Cape Town — TWO important literary awards and a controversial political book have caused a cultural flutter among members of South Africa's ruling white minority. One reason is that both literary prizes have gone to political dissidents who have served jail sentences for their opposition to the government.
The first prize-winner is poet Jeremy Cronin, who landed in prison for seven years after distributing ''inciting'' pamphlets for the banned African National Congress. He has won South Africa's highly regarded Ingrid Jonker Prize for a book of poems entitled ''Inside,'' a collection that includes love poems addressed to his young wife, who died while he was in prison.
He was not allowed to go to her funeral. One of the reasons given by the prisons department at the time was that, ''although the department has much sympathy,'' it was not practical to allow him out of prison temporarily because special security arrangements would have to be made ''and this involves additional personnel.''
But Cronin writes in English, and the far more controversial prize-winner is Brzyten Breytenbach, who is joint recipient of the latest award by the Central News Agency, a major national book and magazine distribution company.
Breytenbach won his prize for a collection of Afrikaans poems which were also written in jail, during a nine-year spell after he was convicted of plotting against the state during a bizarre trip to South Africa from his home in Paris.
Breytenbach has aroused controversy for years. One of three sons of a highly respected Afrikaans family, he early became celebrated for his scintillating poetic talent. But he shocked the establishment when he fell in love in Europe with a young Vietnamese girl and married her.
This condemned him for years to a form of exile, because he might have been liable to conviction under South Africa's ''immorality act'' if he had brought his wife back home and lived with her here. Such a marriage would transgress laws enacted to protect the racial ''purity'' of whites.
Nonetheless, exile or not, Breytenbach continued to write in Afrikaans and continued to astonish the Afrikaans literary world with his talent.
It has surprised no one that he should have won the CNA prize - even though it is embarrassing for the establishment that the work was written by somebody who had been sent to jail for political offenses.
But he has shocked his Afrikaans followers by publishing in South Africa, almost simultaneously with winning his latest prize, a full-length book about his prison experiences - in English.
Entitled ''The True Confessions of an Albino Terrorist,'' it is the hottest literary potato to appear in this country in a long time, because it deals with subjects that are normally considered taboo here: conditions in South Africa's prisons, for example, and the interrogation methods of the political police.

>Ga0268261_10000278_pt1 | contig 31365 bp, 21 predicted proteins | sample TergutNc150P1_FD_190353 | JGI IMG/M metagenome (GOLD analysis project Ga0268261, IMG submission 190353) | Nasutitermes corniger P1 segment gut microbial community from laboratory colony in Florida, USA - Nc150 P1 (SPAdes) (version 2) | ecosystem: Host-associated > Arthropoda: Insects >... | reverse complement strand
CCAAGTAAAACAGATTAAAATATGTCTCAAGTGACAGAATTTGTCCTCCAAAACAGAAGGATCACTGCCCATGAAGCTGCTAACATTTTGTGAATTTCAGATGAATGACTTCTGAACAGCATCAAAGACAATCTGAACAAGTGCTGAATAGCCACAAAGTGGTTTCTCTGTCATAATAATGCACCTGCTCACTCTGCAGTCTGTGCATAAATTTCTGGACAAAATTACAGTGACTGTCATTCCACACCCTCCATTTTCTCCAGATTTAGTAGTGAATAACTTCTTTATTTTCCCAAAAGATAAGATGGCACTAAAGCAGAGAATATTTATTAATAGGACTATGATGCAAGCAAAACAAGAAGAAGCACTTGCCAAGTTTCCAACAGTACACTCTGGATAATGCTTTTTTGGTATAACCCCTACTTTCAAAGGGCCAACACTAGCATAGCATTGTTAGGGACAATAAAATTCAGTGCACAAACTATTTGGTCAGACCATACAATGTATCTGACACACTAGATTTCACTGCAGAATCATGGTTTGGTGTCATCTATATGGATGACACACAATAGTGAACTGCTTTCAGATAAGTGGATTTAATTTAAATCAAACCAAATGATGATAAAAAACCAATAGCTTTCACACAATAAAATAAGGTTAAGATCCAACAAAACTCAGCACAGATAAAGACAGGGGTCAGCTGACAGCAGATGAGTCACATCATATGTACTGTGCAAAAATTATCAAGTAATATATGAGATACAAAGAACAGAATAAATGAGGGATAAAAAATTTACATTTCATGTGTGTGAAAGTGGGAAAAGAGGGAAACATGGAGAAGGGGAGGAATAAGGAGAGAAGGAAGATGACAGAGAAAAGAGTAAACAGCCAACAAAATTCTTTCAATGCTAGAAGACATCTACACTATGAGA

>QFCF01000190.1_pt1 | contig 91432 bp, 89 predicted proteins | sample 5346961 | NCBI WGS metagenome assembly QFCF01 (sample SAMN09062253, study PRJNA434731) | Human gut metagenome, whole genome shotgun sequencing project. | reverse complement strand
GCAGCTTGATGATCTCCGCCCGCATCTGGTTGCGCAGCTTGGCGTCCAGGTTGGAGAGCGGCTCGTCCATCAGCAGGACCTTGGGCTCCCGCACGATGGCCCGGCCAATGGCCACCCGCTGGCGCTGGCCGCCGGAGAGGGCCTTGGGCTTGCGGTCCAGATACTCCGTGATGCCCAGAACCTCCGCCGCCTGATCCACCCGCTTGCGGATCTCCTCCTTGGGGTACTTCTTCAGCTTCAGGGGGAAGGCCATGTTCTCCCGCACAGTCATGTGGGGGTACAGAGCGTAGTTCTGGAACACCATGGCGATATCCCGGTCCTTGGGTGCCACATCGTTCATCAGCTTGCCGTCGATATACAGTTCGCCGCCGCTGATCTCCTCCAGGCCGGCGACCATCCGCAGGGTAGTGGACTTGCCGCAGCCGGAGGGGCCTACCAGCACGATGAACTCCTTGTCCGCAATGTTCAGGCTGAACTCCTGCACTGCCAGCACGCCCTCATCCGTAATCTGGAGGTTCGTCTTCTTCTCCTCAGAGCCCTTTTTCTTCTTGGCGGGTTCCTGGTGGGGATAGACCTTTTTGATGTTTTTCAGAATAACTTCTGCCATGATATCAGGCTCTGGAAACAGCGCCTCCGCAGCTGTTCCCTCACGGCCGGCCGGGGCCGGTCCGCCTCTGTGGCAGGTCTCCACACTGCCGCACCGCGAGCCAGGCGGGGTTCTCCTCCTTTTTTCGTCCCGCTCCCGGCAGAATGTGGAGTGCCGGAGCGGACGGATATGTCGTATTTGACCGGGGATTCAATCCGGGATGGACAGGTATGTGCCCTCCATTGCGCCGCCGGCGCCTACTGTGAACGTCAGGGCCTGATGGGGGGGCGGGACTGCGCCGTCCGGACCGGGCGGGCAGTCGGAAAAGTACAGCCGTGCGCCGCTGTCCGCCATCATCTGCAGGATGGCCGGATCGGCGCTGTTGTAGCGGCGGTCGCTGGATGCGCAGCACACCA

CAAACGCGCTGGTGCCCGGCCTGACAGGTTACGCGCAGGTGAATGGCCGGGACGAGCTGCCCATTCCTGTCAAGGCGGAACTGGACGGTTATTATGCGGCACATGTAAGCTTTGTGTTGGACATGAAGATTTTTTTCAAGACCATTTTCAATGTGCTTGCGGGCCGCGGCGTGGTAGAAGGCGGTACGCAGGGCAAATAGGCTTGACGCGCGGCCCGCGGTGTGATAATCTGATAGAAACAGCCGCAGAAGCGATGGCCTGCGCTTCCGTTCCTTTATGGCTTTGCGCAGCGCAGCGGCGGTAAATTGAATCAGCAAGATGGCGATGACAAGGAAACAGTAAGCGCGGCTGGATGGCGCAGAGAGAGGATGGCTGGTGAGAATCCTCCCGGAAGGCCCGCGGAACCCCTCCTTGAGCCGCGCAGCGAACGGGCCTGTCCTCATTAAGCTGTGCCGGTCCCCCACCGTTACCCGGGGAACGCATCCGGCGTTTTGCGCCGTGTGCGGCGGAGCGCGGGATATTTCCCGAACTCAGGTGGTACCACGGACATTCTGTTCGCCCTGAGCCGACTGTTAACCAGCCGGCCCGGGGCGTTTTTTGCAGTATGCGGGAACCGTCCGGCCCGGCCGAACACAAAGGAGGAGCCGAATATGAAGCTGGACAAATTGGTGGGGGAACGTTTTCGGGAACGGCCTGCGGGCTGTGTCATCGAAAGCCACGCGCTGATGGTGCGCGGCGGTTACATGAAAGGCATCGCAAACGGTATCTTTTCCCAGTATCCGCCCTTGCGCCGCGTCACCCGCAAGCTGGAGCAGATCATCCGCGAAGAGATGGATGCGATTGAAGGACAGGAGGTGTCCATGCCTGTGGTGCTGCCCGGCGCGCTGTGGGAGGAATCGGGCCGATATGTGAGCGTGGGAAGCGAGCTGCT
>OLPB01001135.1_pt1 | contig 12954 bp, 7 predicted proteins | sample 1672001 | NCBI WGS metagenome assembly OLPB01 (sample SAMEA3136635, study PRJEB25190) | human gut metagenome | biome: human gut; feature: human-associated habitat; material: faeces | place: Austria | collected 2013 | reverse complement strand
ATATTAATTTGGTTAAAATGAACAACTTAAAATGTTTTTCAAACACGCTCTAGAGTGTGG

As a result it is widely expected the book will be banned, and few, if any, bookstores have stocked it or display it.
It has received wide publicity, nonetheless, especially in the Afrikaans newspapers that are generally government-supporting.
One of the reasons for the attention is, not its literary merit or even its political content, but the very fact that it has appeared in English rather than Afrikaans, something that has caused concern that Breytenbach may in the future spurn his home language.
The country's biggest Afrikaans newspaper, Rapport, devoted almost a whole page to the book, headlining its main report, ''Is Breyten finished with Afrikaans?'' and declaring that Breytenbach's ''love-hate'' relationship with Afrikaans appeared to have reached a crisis point with the publication.
There could be sound practical as well as political and emotional reasons for publishing the book in English, however. If it is banned now, the book could still be distributed overseas in a language that is understood around the world.
But if it had been published in Afrikaans, which is virtually unknown outside South Africa, a seminal work by Afrikanerdom's most controversial and perhaps most talented writer could have been obliterated almost without a trace by a government ban.
It is an irony not overlooked in literary circles here, though, that this important Afrikaans author should decide to publish in English a book of such considerable significance mainly to Afrikaners.